As indicated above, a domestic trust scheme is usually offered in a series of trusts that are layered upon one another. These trusts tend to be classified as a business trust, family trust, or charitable trust. With a business trust, a taxpayer elects to change there trust into a corporation type of entity. However, false administrative expenses are deducted. In addition, in many cases, these schemes gives the appearance that the taxpayer how established the trust has given up control of the running a business placed in the trust. In reality, however, the taxpayer who established the trust runs the day-to-day activities of the business placed in the trust. With a family trust, taxpayers are advised to place their family home in a trust and deduct non-allowable depreciation of the home. Taxpayers are also encouraged to deduct expenses for maintaining and operating the residence such as gardening and utilities. Finally, with charitable trusts, "charitable organizations" pay for personal educational or recreational expenses on behalf of the taxpayer or family members. These payments are falsely claimed as "charitable" deductions on trust tax returns.

Like the above mentioned trust arrangements, foreign trust arrangements start of with a business or family trust. However, in these arrangements, taxpayers are encouraged to transfer funds outside United States jurisdiction. These schemes usually involve foreign bank accounts, trusts, and offshore corporations created in "tax haven" countries. Foreign trust schemes often start with a business trust. However, a foreign trust is formed in a tax haven country, and the income from the business trust is distributed to this trust. In many cases, these foreign trusts are assigned trustees that have no true power over the foreign trust. In reality, the taxpayer who established the foreign trust is in control over the foreign trust. Once the taxpayer's funds are transferred to offshore trusts, there are several methods used to repatriate his or her funds to the United States. These methods usually involve the opening of a foreign bank account.

In most cases, a taxpayer opens a foreign bank account in a tax haven country which issues the taxpayer a debit or credit card from the account. These debit or credit cards are used by the taxpayer in the United States to withdraw cash and pay expenses. Another method is for the taxpayer to establish an International Business Corporation. Fraudulent loans are then established from the foreign corporation to the taxpayer. The taxpayer claims that he or she is receiving loans from a foreign corporation that are not taxable proceeds. As such, the taxpayer does not report the loan proceeds as income on his or her individual tax returns.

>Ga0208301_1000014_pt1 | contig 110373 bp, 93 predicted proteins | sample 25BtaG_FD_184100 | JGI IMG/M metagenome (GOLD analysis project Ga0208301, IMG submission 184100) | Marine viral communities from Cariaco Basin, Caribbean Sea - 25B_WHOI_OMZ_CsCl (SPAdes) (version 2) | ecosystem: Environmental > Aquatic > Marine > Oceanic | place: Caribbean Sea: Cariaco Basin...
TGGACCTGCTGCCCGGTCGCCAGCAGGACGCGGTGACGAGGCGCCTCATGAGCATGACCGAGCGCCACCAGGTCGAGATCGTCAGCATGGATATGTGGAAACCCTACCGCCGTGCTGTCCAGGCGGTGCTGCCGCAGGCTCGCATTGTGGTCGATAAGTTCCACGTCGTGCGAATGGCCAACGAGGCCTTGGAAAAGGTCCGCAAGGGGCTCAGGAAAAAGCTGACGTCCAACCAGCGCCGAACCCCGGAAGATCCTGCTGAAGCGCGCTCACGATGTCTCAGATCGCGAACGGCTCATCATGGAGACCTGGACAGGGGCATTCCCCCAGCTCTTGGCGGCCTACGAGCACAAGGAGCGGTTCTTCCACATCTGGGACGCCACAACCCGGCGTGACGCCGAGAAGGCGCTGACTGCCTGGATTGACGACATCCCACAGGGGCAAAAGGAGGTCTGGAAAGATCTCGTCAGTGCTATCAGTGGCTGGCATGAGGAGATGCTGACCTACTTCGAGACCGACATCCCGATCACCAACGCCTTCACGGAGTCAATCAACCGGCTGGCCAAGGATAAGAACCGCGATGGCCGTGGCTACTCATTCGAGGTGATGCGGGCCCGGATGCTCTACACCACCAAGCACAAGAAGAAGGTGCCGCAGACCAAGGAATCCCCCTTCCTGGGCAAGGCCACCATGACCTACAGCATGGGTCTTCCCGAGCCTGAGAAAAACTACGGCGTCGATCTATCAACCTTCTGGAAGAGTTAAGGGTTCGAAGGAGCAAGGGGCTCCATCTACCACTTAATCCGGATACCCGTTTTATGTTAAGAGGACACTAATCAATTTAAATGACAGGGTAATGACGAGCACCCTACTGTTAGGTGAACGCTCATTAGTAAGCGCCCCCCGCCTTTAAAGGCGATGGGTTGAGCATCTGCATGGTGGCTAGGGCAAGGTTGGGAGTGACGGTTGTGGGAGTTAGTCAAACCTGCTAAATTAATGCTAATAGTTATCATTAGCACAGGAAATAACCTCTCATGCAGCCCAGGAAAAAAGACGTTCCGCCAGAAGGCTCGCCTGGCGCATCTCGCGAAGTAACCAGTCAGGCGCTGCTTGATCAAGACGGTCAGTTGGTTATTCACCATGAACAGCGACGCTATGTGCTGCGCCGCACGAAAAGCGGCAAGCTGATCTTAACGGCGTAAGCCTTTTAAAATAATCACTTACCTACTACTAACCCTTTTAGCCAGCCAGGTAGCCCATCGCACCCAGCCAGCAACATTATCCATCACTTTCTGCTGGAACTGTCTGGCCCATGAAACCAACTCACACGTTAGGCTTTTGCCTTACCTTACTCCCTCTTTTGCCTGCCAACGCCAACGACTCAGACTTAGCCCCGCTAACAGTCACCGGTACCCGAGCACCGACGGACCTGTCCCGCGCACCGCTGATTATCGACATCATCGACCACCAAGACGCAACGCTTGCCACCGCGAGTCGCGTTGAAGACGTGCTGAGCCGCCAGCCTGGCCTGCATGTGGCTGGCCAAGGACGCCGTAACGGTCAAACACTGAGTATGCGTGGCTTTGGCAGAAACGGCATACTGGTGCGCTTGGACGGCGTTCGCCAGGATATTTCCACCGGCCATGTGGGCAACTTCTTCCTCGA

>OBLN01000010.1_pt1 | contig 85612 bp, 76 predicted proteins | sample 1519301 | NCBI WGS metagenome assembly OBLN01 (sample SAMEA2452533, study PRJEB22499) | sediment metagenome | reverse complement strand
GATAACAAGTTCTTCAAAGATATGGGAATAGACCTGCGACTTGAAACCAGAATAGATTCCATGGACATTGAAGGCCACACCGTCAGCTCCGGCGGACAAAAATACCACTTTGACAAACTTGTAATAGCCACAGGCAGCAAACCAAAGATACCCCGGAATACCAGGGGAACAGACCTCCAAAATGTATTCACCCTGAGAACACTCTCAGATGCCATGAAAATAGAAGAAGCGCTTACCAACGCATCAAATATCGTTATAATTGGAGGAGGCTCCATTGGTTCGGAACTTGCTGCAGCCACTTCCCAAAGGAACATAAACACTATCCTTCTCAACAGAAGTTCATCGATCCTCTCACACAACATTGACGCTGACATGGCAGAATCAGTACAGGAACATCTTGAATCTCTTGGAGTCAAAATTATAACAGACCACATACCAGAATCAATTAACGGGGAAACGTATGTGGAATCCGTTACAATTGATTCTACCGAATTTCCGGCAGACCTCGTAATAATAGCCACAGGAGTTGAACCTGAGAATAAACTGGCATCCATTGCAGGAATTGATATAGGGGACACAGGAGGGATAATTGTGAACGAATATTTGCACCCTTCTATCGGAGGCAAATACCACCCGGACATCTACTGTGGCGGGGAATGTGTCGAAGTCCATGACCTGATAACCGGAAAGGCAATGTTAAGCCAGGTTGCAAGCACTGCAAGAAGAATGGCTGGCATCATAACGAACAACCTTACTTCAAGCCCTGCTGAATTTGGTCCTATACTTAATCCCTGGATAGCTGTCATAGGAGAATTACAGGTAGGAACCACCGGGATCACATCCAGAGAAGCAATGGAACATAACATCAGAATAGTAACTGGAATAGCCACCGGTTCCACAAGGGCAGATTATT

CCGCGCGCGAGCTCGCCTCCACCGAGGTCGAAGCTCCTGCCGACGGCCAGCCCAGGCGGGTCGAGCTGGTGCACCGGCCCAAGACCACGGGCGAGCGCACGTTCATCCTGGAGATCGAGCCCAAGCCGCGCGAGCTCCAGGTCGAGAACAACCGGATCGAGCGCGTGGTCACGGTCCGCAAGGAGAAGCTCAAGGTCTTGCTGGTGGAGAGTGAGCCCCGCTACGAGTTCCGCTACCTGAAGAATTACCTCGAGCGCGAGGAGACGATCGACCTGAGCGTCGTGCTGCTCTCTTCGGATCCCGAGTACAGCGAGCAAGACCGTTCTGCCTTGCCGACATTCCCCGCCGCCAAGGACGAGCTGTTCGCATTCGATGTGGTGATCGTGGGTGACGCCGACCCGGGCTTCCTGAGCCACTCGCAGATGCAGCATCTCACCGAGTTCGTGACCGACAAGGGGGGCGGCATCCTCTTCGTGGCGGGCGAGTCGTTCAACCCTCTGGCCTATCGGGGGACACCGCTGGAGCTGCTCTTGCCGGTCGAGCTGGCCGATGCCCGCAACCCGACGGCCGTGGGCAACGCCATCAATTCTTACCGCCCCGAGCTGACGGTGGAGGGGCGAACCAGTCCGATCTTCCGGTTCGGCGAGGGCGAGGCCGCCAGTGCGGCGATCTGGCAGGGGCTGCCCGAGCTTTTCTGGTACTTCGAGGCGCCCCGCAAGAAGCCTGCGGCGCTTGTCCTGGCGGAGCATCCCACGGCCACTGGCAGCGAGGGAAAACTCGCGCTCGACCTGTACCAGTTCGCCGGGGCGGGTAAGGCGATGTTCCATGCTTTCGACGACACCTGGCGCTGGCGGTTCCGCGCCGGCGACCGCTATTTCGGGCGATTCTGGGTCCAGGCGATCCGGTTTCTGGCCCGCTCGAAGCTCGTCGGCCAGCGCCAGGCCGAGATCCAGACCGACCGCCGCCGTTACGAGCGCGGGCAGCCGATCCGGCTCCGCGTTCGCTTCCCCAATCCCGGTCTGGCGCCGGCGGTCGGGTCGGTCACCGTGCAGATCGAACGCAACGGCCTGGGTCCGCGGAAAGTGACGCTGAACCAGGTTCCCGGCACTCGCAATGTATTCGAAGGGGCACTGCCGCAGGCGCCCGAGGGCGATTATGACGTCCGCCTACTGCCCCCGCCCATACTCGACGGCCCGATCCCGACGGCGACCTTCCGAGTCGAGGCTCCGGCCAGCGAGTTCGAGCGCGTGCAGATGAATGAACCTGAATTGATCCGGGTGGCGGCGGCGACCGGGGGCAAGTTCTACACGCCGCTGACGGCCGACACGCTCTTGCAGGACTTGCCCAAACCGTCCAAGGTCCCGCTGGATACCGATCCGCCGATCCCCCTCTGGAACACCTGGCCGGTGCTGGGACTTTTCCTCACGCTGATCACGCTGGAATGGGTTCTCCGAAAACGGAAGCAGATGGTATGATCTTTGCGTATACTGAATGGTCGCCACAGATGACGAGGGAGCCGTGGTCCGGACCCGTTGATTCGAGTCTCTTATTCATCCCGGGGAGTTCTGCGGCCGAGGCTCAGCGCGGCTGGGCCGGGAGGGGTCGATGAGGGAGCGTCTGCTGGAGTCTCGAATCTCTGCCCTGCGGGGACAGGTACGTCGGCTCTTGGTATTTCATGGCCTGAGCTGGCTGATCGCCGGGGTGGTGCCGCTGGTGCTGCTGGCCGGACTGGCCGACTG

Investors of abusive trusts are liable for the taxes evaded through the use of these entities. They are also liable for all applicable interest and penalties which can be as high as 75 percent of an underpayment attributed to fraud. Finally, individuals who invest in trust schemes may receive criminal fines up to $250,000 and up to five years in prison. Given the severity of the penalties associated with abusive trusts. It is advisable for taxpayers to stay clear of any domestic or foreign trust scheme. If a taxpayer believes that he or she may have invested in a domestic or foreign trust scheme, he or she is urged to consult with a competent tax lawyer.

Like any attorneys, we need to add a disclaimer: Unfortunately, it is impossible to give comprehensive tax advice over the internet, no matter how well researched or written. Before relying on any information given on this site, contact us and/or a tax professional to discuss your particular situation.


Both house of the Swiss parliament have finally approved a tax treaty with the United States. The change in Swiss law means that Switzerland’s biggest bank, United Bank of Switzerland (UBS) will hand over to the United States Department of Justice the details of nearly 4,500 of their U.S. clients. At last minute, one political party changed its mind about calling for a referendum on the issue which would have caused a delay in the implementation of the treaty.

This means that the 4,500 UBS clients whose names will be disclosed to the US Department of Justice will likely face criminal prosecution and very large civil penalties. Our firm has been preparing our clients for the past year of just such an eventuality. Many of our clients have entered into the Global Voluntary Disclosure program offered by the Internal Revenue Service (IRS). By entering into the Global Voluntary Disclosure program, our clients will likely avoid any criminal penalties associated with holding an undisclosed foreign bank account. Their exposure to civil penalties has also been significantly reduced.

If you have an undisclosed foreign bank account and have not entered into the IRS’ Global Voluntary Disclosure program, you should consider the benefits of entering into the program. By entering into the Global Voluntary Disclosure program you could avoid criminal prosecution and reduce your exposure to the crippling civil penalties.